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Only progressively-heavy resistance with weight can build meaningful muscle strength with efficiency.
Cardio intervals, and other mostly-aerobic exercises like calisthenics and sports, can build or maintain useful endurance and athleticism, but not much strength.
(Athleticism and endurance are more important to me in life than strength and power. However, I had lost strength and muscle over time and, anyway, I think the Fitness Triad works in a synergistic way.)
- How much muscle mass can be gained in a month of heavy resistance work 2-3 times/week? At the very most, one lb for the ordinary person. Maybe dedicated gym rats can beat that, but not you and me. That would be 10 lbs. of red meat gain in a year, which is not likely or even possible for ordinary people like you and me. Maybe for body-builders who are able to lift very heavy.
Unless you are overweight or fat already, each lb. of muscle mass comes with about one lb. of fat+water. Not belly fat, but fat somewhere. That's the way it works. Because of my body build, I aim for wiry strength and not bulk. My physical structure can't and won't bulk and that is fine with me. As I have reported, though, my superb trainer wants to see some more red meat on me so I am trying to follow his dietary orders to eat more food.
- A proper diet is required for muscle recovery. I am working on that.
- Importance of high-weight and low reps: For large muscle groups - ie back, chest, and legs - pretty much everybody recommends approx 4-5 sets of 3-8 reps, working up towards about 80% of your one-rep max weight. In short, if you can do 10 of a large-muscle group, you need to increase the weight. Basically, high reps (more than 10) of these big movements (bench press, barbell squat, deadlift, pull-ups, leg press, military press, rows, inclined press) at lower weights are probably counterproductive and should be avoided.
- Does that low-rep plan apply to smaller muscles or isolated muscles? Not so much. When it comes to things like curls, tricep exercises, calf lifts, straight-arm pushes, skull crushers, leg curls, pull-downs, and the like, it seems fine to burn it out or do drop sets sometimes.
- Skeletal muscle diminishes with age. It is called muscle atrophy and is a normal part of aging. Unused cells die. That is termed apoptosis, like leaves falling from a tree. Atrophy of age is normal, that is, unless the muscle is put to stressful work. With work, muscle can be maintained or rebuilt to some degree at any age.
- How quickly does muscle lose strength without stress? The strength in a muscle begins to diminish after a month unless it is adequately and regularly stressed. Not used, but stressed. The human body, in its wisdom, sees no need to maintain something for no reason. That's the "use it or lose it" aspect. Similarly, heart muscle needs to be stressed regularly to stay tough.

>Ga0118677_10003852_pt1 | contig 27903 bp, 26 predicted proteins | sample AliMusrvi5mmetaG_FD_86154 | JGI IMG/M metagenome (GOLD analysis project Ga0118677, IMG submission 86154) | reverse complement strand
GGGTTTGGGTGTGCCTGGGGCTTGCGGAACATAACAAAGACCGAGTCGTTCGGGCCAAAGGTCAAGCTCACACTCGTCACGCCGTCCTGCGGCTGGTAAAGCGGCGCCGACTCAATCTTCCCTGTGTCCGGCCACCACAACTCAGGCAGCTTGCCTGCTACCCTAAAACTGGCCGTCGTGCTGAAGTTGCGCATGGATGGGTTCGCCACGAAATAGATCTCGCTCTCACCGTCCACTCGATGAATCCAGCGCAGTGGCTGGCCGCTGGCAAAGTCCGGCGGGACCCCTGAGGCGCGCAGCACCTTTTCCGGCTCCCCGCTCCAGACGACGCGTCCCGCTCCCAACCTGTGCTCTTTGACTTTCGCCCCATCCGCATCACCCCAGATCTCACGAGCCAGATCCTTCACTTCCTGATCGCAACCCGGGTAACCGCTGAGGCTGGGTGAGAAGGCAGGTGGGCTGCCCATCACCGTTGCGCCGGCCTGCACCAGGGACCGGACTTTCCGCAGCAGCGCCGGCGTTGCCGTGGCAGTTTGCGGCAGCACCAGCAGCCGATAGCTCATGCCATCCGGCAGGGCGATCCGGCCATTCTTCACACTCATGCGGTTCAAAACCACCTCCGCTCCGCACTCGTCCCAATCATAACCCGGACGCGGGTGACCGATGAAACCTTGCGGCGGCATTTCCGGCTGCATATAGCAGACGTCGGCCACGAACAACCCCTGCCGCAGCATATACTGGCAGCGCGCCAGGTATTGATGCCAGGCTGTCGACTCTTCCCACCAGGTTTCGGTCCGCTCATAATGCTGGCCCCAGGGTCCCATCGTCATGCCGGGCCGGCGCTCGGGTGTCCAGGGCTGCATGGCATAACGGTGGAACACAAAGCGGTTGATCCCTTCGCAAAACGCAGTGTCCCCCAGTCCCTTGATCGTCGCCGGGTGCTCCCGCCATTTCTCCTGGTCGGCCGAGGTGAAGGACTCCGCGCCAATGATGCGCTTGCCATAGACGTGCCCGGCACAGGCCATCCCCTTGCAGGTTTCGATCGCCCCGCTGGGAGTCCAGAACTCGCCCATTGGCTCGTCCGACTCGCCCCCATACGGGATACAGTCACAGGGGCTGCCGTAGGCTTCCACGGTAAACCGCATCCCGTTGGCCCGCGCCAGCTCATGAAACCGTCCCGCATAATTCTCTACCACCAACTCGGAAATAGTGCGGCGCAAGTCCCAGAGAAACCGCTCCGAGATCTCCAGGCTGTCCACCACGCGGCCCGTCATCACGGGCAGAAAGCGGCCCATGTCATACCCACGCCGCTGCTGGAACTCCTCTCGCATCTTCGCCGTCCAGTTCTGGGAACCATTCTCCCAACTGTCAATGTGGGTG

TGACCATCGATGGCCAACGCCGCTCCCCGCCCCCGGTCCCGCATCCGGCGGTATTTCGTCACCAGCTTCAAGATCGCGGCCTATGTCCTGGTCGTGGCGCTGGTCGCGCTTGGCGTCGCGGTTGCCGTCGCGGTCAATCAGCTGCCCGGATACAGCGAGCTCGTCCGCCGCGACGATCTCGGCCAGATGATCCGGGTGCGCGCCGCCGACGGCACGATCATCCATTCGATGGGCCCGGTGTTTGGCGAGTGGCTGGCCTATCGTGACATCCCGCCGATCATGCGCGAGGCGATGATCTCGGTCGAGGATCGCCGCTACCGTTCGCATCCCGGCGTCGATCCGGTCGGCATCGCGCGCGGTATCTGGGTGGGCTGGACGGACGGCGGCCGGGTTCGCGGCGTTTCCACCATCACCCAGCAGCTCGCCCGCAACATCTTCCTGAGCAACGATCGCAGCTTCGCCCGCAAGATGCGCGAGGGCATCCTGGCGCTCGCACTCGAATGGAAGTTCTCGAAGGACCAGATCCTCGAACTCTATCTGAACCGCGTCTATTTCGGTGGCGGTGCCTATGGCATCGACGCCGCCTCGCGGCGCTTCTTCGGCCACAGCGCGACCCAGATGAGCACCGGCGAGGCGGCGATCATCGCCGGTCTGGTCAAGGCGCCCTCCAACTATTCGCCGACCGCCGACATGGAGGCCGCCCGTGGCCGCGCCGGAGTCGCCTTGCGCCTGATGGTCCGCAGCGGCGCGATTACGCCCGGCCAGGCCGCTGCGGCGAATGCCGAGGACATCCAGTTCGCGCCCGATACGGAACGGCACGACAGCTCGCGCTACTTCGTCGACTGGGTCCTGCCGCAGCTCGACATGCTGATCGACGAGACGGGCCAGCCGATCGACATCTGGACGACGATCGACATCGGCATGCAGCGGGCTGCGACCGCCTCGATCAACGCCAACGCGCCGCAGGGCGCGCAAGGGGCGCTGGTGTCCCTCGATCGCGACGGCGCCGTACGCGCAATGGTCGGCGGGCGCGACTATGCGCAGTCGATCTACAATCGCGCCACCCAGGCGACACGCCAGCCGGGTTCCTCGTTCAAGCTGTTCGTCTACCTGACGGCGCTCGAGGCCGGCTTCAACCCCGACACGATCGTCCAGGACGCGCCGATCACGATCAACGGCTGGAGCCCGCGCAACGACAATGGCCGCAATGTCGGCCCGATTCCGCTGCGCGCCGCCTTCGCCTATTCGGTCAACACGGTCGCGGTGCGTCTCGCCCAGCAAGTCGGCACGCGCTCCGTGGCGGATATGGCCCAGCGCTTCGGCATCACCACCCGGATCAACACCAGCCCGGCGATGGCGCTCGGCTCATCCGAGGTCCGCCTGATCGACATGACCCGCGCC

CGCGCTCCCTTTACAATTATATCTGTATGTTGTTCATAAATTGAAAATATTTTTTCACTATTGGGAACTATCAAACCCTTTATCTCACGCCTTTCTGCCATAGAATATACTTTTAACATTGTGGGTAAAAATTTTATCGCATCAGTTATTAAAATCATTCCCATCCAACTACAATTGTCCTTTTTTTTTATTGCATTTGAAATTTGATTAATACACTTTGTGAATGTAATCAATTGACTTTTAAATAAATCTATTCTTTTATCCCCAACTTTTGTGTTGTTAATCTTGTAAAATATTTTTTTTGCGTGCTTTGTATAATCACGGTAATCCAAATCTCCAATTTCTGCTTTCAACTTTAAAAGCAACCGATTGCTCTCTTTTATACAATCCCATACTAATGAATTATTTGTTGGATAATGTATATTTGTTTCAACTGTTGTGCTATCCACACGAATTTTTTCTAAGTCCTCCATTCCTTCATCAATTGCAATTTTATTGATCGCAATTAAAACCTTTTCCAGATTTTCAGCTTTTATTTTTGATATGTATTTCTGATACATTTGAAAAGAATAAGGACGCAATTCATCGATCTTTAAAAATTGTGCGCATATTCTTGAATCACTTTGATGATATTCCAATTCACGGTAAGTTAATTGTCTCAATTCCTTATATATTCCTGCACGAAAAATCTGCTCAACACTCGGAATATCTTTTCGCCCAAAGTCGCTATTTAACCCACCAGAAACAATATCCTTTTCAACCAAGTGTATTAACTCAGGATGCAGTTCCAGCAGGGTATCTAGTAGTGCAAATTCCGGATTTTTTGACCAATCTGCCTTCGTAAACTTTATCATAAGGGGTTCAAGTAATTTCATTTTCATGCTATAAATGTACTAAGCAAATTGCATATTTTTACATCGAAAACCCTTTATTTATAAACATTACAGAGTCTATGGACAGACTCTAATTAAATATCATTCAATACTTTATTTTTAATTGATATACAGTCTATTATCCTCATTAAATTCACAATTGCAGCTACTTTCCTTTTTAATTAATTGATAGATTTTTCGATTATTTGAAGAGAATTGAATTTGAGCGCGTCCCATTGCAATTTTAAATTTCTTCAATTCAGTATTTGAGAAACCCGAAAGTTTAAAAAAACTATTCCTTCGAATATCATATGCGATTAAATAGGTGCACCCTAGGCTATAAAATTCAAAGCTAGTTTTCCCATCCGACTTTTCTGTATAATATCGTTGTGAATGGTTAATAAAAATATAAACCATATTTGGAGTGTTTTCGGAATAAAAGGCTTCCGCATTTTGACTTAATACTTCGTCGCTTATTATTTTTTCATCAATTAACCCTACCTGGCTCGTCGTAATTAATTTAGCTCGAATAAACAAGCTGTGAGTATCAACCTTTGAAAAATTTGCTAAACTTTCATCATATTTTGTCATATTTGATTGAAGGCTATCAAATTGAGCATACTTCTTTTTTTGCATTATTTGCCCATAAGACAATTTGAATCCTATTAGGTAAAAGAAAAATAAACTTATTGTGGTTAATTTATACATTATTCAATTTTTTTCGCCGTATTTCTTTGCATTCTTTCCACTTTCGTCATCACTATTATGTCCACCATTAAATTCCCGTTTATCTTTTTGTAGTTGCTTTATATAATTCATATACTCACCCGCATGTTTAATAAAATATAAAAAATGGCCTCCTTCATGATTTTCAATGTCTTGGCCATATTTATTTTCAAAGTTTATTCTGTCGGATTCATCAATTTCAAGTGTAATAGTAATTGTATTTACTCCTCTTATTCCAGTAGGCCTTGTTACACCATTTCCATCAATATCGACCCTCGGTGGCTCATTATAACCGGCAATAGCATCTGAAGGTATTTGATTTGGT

Please discuss. We seem to have plenty of fitness-oriented readers of all ages and genders sexes.
I would agree with everything you have except the importance of high-weight and low reps. I don't believe this necessarily applies for all scenarios.
I started working with a trainer a few months ago, and he is a big advocate of increasing weight and decreasing reps over the course of 3-5 sets depending on the exercise. I've had great results, and for someone like me, who is prone to losing proper form when working large muscle groups, it is generally much safer. The first couple sets work as a form check, and they help me to feel that I am activating and isolating the proper muscles.
I've also started to notice that improving my cardio helps recovery between sets, but improving my diet has helped to increase overall endurance, ie. longer workout sessions. My trainer is also advocating for me to eat more food.
I work out at a personal-trainer gym in Austin that limits sessions to 30 minutes, once a week. At 66, I've had tremendous results, and when I asked about doubling up the number of sessions, my trainer told me that I needed the week for proper recovery from the "deep inroad" muscle workouts. I should have fun with some recreational activity, he said, and/or flex and balance things like yoga and tai chi. I once had to pause the sessions for a month last year and lost hardly any strength.
Ever come across the book "Body By Science"? The authors (a doc and a trainer) get it down to 12 minutes, once a week! The "Big Five" for them: Seated row, chest press, pulldown, overhead press, leg press -- all done at a slow cadence (machine or free weights) such that one fails at 90 seconds. If you can keep it up longer, you need more resistance. Intriguing. I'm all for the "minimum effective dose."